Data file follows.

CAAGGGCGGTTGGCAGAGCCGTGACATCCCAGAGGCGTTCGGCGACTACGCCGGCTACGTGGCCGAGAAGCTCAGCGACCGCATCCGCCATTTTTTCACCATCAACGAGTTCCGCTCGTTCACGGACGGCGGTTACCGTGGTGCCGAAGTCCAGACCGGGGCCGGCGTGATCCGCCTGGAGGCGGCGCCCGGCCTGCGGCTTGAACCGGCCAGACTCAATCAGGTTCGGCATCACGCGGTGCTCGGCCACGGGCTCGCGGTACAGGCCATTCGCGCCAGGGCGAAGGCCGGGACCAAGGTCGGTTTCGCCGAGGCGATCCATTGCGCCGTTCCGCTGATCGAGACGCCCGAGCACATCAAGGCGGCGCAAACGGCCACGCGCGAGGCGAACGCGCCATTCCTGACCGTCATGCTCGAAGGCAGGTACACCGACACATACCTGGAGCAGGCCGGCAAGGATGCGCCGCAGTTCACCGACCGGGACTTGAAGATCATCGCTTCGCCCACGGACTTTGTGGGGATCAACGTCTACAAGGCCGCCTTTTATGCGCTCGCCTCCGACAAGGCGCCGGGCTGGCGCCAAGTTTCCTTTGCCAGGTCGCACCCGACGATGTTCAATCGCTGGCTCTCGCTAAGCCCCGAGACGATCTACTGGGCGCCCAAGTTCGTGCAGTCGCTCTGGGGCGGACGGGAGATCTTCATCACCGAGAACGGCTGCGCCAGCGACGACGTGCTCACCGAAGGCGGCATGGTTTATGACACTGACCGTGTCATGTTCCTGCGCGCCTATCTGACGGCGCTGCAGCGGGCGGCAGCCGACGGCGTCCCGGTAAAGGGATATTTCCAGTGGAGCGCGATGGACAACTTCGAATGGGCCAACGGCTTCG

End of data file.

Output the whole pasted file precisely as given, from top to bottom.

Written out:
CAAGGGCGGTTGGCAGAGCCGTGACATCCCAGAGGCGTTCGGCGACTACGCCGGCTACGTGGCCGAGAAGCTCAGCGACCGCATCCGCCATTTTTTCACCATCAACGAGTTCCGCTCGTTCACGGACGGCGGTTACCGTGGTGCCGAAGTCCAGACCGGGGCCGGCGTGATCCGCCTGGAGGCGGCGCCCGGCCTGCGGCTTGAACCGGCCAGACTCAATCAGGTTCGGCATCACGCGGTGCTCGGCCACGGGCTCGCGGTACAGGCCATTCGCGCCAGGGCGAAGGCCGGGACCAAGGTCGGTTTCGCCGAGGCGATCCATTGCGCCGTTCCGCTGATCGAGACGCCCGAGCACATCAAGGCGGCGCAAACGGCCACGCGCGAGGCGAACGCGCCATTCCTGACCGTCATGCTCGAAGGCAGGTACACCGACACATACCTGGAGCAGGCCGGCAAGGATGCGCCGCAGTTCACCGACCGGGACTTGAAGATCATCGCTTCGCCCACGGACTTTGTGGGGATCAACGTCTACAAGGCCGCCTTTTATGCGCTCGCCTCCGACAAGGCGCCGGGCTGGCGCCAAGTTTCCTTTGCCAGGTCGCACCCGACGATGTTCAATCGCTGGCTCTCGCTAAGCCCCGAGACGATCTACTGGGCGCCCAAGTTCGTGCAGTCGCTCTGGGGCGGACGGGAGATCTTCATCACCGAGAACGGCTGCGCCAGCGACGACGTGCTCACCGAAGGCGGCATGGTTTATGACACTGACCGTGTCATGTTCCTGCGCGCCTATCTGACGGCGCTGCAGCGGGCGGCAGCCGACGGCGTCCCGGTAAAGGGATATTTCCAGTGGAGCGCGATGGACAACTTCGAATGGGCCAACGGCTTCG